For a proper snorkel you need to take a boat because although you are surrounded by a pristine lagoon, it is somewhat lifeless. This is perhaps how Soneva Jani slightly feels overall, but like any new hotel, it will no doubt settle in better with time.
Fushi is diametrically opposed - life here is sand-based for starters - and, interestingly, this is where Sonu and Eva have chosen to live. The place feels like it has well and truly bedded in. and it is just on the right side of grounded.
Once again, villas are comfortable but in a style more in vogue upon building than now - dark wood and muted colours. If I was being really picky it does feel ever-so-slightly cramped. On the sunrise side, villas are more spaced out and the vistas are what you would expect; on the sunset side, views are to the local inhabited island which isn't the most picturesque.
Frolic in your "private" pool at your own risk - the bamboo fencing between closely knit villas leaves little to the imagination. Thankfully, the 70 or so children present are corralled in "The Den" and somehow their exertions do not permeate too much.
The food is superior to Soneva Jani's, with many options and locations, some which feel more like Ibiza than Maldives. International master chefs from Japan and beyond visit regularly for residencies if that's your thing. Outdoor cinema, chocolate and prosciutto also feature as do water sports, a spa and a delightful yoga pavilion.
But don't plan on being too spontaneous, at least during busy times. Your personal butler, "Mr or Mrs Friday" (still not convinced about the name), will keep you well organised, not to say disciplined by regularly asking you to book things - playing it by ear is not so easy here.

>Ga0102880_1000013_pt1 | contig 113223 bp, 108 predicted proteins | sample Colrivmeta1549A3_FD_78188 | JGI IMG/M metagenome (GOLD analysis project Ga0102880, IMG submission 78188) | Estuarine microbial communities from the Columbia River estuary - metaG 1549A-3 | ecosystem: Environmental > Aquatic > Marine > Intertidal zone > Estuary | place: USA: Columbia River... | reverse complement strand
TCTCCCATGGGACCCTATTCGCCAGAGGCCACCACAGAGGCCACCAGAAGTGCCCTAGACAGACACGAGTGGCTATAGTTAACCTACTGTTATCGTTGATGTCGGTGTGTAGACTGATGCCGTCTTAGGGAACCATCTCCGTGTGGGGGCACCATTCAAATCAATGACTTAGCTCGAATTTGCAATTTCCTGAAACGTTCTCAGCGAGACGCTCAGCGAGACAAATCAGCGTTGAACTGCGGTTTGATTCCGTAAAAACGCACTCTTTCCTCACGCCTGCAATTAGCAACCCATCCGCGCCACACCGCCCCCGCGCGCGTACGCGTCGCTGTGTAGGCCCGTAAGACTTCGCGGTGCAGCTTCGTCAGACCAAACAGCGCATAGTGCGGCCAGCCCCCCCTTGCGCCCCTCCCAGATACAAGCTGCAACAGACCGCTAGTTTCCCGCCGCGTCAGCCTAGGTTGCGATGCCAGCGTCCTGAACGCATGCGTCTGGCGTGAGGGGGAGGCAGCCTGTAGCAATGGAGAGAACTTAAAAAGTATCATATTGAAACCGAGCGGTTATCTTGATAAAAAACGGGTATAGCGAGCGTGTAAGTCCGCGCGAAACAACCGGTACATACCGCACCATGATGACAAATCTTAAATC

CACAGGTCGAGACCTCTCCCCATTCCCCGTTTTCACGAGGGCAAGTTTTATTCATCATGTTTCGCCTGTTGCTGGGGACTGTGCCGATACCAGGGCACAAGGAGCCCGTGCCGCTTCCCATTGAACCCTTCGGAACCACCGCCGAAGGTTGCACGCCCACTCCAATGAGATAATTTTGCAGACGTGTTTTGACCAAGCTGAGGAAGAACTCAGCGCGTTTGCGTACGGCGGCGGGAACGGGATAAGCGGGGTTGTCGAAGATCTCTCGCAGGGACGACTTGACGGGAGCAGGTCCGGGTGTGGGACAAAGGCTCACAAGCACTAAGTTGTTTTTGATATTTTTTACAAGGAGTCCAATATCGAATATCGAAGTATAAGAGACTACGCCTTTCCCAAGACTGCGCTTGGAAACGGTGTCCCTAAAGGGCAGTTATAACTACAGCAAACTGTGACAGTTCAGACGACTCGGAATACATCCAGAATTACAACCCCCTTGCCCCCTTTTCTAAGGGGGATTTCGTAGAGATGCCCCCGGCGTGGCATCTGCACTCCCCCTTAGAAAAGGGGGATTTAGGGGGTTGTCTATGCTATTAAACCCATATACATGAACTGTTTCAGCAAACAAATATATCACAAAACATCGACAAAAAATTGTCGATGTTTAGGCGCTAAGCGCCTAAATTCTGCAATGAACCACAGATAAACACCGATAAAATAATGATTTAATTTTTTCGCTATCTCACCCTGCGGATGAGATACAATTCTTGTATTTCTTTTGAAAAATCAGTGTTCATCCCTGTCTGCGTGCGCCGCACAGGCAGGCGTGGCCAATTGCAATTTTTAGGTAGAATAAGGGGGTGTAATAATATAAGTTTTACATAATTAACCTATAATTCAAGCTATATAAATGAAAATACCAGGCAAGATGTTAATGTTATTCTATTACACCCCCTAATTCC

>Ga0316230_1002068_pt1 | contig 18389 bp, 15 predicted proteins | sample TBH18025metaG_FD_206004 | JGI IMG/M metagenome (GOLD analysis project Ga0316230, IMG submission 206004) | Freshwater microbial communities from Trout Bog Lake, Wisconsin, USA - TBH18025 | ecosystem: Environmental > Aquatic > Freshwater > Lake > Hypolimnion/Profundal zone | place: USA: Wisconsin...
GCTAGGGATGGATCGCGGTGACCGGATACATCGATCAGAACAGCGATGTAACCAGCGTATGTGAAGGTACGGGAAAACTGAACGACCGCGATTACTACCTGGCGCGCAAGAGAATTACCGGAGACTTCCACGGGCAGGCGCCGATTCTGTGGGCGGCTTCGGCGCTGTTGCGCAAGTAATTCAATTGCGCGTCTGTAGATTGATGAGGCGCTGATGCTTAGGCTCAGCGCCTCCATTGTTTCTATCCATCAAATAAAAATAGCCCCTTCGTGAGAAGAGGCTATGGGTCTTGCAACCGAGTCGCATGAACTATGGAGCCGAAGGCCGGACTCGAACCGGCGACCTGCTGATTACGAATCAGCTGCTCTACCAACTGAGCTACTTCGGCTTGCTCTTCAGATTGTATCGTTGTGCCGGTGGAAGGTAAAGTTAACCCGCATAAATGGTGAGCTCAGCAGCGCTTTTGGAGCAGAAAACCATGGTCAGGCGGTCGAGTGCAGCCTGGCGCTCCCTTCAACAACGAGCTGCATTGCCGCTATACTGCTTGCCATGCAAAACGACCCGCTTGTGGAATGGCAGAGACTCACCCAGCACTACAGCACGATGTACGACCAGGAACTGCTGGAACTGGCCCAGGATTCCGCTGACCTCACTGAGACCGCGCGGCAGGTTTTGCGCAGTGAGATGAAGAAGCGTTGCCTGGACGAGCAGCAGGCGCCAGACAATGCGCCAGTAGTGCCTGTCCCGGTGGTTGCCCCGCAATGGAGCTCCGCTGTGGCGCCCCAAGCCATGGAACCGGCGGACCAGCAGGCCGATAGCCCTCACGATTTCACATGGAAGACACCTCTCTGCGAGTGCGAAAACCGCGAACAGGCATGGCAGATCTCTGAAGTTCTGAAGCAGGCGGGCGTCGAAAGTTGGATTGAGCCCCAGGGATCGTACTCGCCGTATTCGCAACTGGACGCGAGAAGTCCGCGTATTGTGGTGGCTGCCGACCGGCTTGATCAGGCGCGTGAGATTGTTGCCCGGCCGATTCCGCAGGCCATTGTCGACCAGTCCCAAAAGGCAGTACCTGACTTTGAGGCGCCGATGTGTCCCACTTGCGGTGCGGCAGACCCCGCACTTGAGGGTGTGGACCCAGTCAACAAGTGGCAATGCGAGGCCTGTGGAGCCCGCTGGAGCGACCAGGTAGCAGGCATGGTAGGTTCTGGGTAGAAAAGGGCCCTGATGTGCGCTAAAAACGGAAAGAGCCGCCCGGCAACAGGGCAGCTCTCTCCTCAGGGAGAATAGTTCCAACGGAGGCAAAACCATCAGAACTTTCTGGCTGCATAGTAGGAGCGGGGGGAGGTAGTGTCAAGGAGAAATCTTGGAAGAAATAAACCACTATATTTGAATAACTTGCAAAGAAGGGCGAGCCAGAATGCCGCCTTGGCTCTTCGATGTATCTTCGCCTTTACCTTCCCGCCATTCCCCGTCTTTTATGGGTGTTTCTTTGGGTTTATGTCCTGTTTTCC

We finally got to Maalifushi for a week's stay and actually unpacked for the first time. It turns out that the unpacking is a significant if subtle moment to take ownership of your new space and for your city psyche to switch off. The holiday really started here.
Maalifushi is also highly environmentally conscious, though brags about it less. To me, it strikes the right balance between luxury and fuss, relaxation and boredom, service and overbearingness, water and sand.
Villas are more minimal and pared back in style, with options both over water and on the beach. Well-spaced, it is neither deserted nor overcrowded. Like at the other resorts, you can cycle around but walking is even better.
The food options are more restricted (there is no 24-hour sugar station for starters) but nonetheless delicious. The diving is spectacular and the house reef full of life and surprises, right at your feet. Finally I made it to the spa, COMO Shambala. I will never know if it made up for missing out on the others but it was heavenly and not too chichi.
I'm incredibly grateful to my friend for suggesting hotel hopping, and glad to have seen these beautiful places. But I am not sure that jumping from one to another really allowed me to "be" in each. I don't feel that I gave Jani or Fushi the chance to fully express themselves. What it did teach me, however, was that we are all so time-poor and perhaps the greatest travel luxury of all is to take time.
Take yours to pick carefully where you truly want to "be".
Alessandro Tomé is a contributing editor at Spear's Magazine